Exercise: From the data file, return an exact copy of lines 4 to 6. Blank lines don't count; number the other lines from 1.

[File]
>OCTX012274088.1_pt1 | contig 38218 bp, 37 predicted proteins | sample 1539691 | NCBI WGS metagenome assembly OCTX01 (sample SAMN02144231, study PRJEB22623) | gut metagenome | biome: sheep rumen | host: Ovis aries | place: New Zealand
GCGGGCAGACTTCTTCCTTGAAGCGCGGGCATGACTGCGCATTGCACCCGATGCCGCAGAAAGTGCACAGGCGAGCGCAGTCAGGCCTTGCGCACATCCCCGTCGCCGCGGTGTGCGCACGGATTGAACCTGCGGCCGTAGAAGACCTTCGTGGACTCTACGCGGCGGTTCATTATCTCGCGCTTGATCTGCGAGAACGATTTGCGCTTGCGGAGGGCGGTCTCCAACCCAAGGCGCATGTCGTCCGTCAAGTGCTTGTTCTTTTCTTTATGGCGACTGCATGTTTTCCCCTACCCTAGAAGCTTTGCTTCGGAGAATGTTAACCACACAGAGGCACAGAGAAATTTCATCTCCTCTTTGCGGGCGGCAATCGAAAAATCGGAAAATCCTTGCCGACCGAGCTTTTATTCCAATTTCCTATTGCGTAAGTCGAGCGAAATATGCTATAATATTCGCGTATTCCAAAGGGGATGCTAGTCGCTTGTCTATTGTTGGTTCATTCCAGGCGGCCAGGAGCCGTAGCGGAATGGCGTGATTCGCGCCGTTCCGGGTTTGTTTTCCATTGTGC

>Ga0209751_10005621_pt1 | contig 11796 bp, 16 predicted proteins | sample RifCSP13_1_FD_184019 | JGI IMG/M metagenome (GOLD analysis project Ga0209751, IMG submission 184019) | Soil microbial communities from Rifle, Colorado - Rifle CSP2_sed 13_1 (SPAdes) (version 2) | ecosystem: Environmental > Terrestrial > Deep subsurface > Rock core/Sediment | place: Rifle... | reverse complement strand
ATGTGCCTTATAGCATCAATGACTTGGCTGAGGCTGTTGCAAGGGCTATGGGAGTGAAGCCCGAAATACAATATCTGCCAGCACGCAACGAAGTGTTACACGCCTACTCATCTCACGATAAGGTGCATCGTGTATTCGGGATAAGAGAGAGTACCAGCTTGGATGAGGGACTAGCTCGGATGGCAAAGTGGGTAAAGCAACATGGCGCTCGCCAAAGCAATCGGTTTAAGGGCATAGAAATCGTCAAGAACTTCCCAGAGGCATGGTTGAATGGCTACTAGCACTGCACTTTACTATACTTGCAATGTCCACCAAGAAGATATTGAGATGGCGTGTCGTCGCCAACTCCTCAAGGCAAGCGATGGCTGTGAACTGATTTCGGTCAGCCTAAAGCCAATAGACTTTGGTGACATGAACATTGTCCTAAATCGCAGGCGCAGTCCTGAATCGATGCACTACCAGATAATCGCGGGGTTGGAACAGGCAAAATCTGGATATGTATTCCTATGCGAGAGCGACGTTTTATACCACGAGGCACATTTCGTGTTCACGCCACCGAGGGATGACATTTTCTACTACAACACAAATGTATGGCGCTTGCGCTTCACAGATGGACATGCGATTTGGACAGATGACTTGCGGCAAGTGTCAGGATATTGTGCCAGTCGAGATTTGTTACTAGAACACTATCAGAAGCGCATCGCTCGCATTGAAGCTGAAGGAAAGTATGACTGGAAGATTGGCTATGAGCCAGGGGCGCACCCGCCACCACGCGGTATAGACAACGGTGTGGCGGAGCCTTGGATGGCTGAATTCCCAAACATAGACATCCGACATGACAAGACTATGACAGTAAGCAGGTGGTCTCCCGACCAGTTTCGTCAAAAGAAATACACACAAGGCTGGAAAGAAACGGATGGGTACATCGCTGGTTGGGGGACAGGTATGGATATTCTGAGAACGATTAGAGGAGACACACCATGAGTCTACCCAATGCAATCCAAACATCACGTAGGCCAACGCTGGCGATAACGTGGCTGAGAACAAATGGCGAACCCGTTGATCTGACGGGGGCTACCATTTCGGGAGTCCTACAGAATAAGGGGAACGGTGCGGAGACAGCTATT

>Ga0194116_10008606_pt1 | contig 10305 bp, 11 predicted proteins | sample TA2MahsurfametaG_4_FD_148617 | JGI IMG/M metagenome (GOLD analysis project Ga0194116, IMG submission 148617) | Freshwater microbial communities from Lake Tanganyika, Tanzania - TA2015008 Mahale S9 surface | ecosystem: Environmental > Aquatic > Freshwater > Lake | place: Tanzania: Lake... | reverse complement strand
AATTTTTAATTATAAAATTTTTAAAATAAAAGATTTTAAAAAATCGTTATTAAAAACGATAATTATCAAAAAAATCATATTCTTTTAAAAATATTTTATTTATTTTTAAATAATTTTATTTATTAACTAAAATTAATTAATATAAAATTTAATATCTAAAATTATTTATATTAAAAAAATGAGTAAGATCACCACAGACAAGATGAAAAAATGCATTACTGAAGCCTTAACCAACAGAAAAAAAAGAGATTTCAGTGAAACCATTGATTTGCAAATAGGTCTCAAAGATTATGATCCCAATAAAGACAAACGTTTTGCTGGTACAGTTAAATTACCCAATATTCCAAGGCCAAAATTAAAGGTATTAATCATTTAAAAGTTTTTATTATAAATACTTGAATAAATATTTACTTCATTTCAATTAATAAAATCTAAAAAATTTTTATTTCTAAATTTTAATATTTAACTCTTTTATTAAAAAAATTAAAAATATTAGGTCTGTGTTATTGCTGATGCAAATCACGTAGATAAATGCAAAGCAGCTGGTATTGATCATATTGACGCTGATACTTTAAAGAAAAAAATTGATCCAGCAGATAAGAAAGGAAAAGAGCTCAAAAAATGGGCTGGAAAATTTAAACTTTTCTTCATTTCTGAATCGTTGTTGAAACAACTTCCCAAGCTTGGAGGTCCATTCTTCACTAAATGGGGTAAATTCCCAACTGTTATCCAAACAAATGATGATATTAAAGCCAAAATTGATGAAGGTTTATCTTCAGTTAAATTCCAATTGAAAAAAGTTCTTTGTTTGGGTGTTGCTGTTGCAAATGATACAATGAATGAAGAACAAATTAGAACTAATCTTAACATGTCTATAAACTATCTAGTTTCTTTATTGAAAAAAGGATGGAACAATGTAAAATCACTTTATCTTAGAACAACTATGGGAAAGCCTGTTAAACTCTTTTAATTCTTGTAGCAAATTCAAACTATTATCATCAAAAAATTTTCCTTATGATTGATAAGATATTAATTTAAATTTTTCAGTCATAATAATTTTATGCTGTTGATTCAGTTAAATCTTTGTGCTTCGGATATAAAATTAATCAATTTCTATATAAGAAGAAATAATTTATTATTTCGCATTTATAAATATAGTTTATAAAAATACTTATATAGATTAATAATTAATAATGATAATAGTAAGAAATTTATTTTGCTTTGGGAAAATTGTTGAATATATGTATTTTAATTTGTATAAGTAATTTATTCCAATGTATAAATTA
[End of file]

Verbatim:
ATGTGCCTTATAGCATCAATGACTTGGCTGAGGCTGTTGCAAGGGCTATGGGAGTGAAGCCCGAAATACAATATCTGCCAGCACGCAACGAAGTGTTACACGCCTACTCATCTCACGATAAGGTGCATCGTGTATTCGGGATAAGAGAGAGTACCAGCTTGGATGAGGGACTAGCTCGGATGGCAAAGTGGGTAAAGCAACATGGCGCTCGCCAAAGCAATCGGTTTAAGGGCATAGAAATCGTCAAGAACTTCCCAGAGGCATGGTTGAATGGCTACTAGCACTGCACTTTACTATACTTGCAATGTCCACCAAGAAGATATTGAGATGGCGTGTCGTCGCCAACTCCTCAAGGCAAGCGATGGCTGTGAACTGATTTCGGTCAGCCTAAAGCCAATAGACTTTGGTGACATGAACATTGTCCTAAATCGCAGGCGCAGTCCTGAATCGATGCACTACCAGATAATCGCGGGGTTGGAACAGGCAAAATCTGGATATGTATTCCTATGCGAGAGCGACGTTTTATACCACGAGGCACATTTCGTGTTCACGCCACCGAGGGATGACATTTTCTACTACAACACAAATGTATGGCGCTTGCGCTTCACAGATGGACATGCGATTTGGACAGATGACTTGCGGCAAGTGTCAGGATATTGTGCCAGTCGAGATTTGTTACTAGAACACTATCAGAAGCGCATCGCTCGCATTGAAGCTGAAGGAAAGTATGACTGGAAGATTGGCTATGAGCCAGGGGCGCACCCGCCACCACGCGGTATAGACAACGGTGTGGCGGAGCCTTGGATGGCTGAATTCCCAAACATAGACATCCGACATGACAAGACTATGACAGTAAGCAGGTGGTCTCCCGACCAGTTTCGTCAAAAGAAATACACACAAGGCTGGAAAGAAACGGATGGGTACATCGCTGGTTGGGGGACAGGTATGGATATTCTGAGAACGATTAGAGGAGACACACCATGAGTCTACCCAATGCAATCCAAACATCACGTAGGCCAACGCTGGCGATAACGTGGCTGAGAACAAATGGCGAACCCGTTGATCTGACGGGGGCTACCATTTCGGGAGTCCTACAGAATAAGGGGAACGGTGCGGAGACAGCTATT

>Ga0194116_10008606_pt1 | contig 10305 bp, 11 predicted proteins | sample TA2MahsurfametaG_4_FD_148617 | JGI IMG/M metagenome (GOLD analysis project Ga0194116, IMG submission 148617) | Freshwater microbial communities from Lake Tanganyika, Tanzania - TA2015008 Mahale S9 surface | ecosystem: Environmental > Aquatic > Freshwater > Lake | place: Tanzania: Lake... | reverse complement strand
AATTTTTAATTATAAAATTTTTAAAATAAAAGATTTTAAAAAATCGTTATTAAAAACGATAATTATCAAAAAAATCATATTCTTTTAAAAATATTTTATTTATTTTTAAATAATTTTATTTATTAACTAAAATTAATTAATATAAAATTTAATATCTAAAATTATTTATATTAAAAAAATGAGTAAGATCACCACAGACAAGATGAAAAAATGCATTACTGAAGCCTTAACCAACAGAAAAAAAAGAGATTTCAGTGAAACCATTGATTTGCAAATAGGTCTCAAAGATTATGATCCCAATAAAGACAAACGTTTTGCTGGTACAGTTAAATTACCCAATATTCCAAGGCCAAAATTAAAGGTATTAATCATTTAAAAGTTTTTATTATAAATACTTGAATAAATATTTACTTCATTTCAATTAATAAAATCTAAAAAATTTTTATTTCTAAATTTTAATATTTAACTCTTTTATTAAAAAAATTAAAAATATTAGGTCTGTGTTATTGCTGATGCAAATCACGTAGATAAATGCAAAGCAGCTGGTATTGATCATATTGACGCTGATACTTTAAAGAAAAAAATTGATCCAGCAGATAAGAAAGGAAAAGAGCTCAAAAAATGGGCTGGAAAATTTAAACTTTTCTTCATTTCTGAATCGTTGTTGAAACAACTTCCCAAGCTTGGAGGTCCATTCTTCACTAAATGGGGTAAATTCCCAACTGTTATCCAAACAAATGATGATATTAAAGCCAAAATTGATGAAGGTTTATCTTCAGTTAAATTCCAATTGAAAAAAGTTCTTTGTTTGGGTGTTGCTGTTGCAAATGATACAATGAATGAAGAACAAATTAGAACTAATCTTAACATGTCTATAAACTATCTAGTTTCTTTATTGAAAAAAGGATGGAACAATGTAAAATCACTTTATCTTAGAACAACTATGGGAAAGCCTGTTAAACTCTTTTAATTCTTGTAGCAAATTCAAACTATTATCATCAAAAAATTTTCCTTATGATTGATAAGATATTAATTTAAATTTTTCAGTCATAATAATTTTATGCTGTTGATTCAGTTAAATCTTTGTGCTTCGGATATAAAATTAATCAATTTCTATATAAGAAGAAATAATTTATTATTTCGCATTTATAAATATAGTTTATAAAAATACTTATATAGATTAATAATTAATAATGATAATAGTAAGAAATTTATTTTGCTTTGGGAAAATTGTTGAATATATGTATTTTAATTTGTATAAGTAATTTATTCCAATGTATAAATTA